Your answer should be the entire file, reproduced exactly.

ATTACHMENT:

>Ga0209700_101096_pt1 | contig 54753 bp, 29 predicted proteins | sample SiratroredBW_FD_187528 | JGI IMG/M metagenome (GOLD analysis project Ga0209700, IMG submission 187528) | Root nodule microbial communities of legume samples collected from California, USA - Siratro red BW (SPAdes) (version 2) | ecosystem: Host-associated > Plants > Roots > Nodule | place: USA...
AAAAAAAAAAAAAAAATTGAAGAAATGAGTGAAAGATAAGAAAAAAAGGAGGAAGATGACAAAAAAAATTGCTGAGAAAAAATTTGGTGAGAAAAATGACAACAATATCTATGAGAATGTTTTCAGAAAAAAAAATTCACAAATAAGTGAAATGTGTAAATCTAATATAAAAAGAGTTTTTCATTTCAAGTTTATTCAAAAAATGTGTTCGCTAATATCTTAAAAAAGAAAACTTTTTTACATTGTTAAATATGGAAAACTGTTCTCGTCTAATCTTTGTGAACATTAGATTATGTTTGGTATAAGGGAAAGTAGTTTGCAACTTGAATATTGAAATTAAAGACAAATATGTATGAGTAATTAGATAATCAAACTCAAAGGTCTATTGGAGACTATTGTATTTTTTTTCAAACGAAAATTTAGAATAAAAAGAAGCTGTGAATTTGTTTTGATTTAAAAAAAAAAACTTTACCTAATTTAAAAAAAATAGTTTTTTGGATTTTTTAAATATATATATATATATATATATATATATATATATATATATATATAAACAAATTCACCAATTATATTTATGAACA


>Ga0209700_101096_pt1 | contig 54753 bp, 29 predicted proteins | sample SiratroredBW_FD_187528 | JGI IMG/M metagenome (GOLD analysis project Ga0209700, IMG submission 187528) | Root nodule microbial communities of legume samples collected from California, USA - Siratro red BW (SPAdes) (version 2) | ecosystem: Host-associated > Plants > Roots > Nodule | place: USA...
AAAAAAAAAAAAAAAATTGAAGAAATGAGTGAAAGATAAGAAAAAAAGGAGGAAGATGACAAAAAAAATTGCTGAGAAAAAATTTGGTGAGAAAAATGACAACAATATCTATGAGAATGTTTTCAGAAAAAAAAATTCACAAATAAGTGAAATGTGTAAATCTAATATAAAAAGAGTTTTTCATTTCAAGTTTATTCAAAAAATGTGTTCGCTAATATCTTAAAAAAGAAAACTTTTTTACATTGTTAAATATGGAAAACTGTTCTCGTCTAATCTTTGTGAACATTAGATTATGTTTGGTATAAGGGAAAGTAGTTTGCAACTTGAATATTGAAATTAAAGACAAATATGTATGAGTAATTAGATAATCAAACTCAAAGGTCTATTGGAGACTATTGTATTTTTTTTCAAACGAAAATTTAGAATAAAAAGAAGCTGTGAATTTGTTTTGATTTAAAAAAAAAAACTTTACCTAATTTAAAAAAAATAGTTTTTTGGATTTTTTAAATATATATATATATATATATATATATATATATATATATATATATAAACAAATTCACCAATTATATTTATGAACA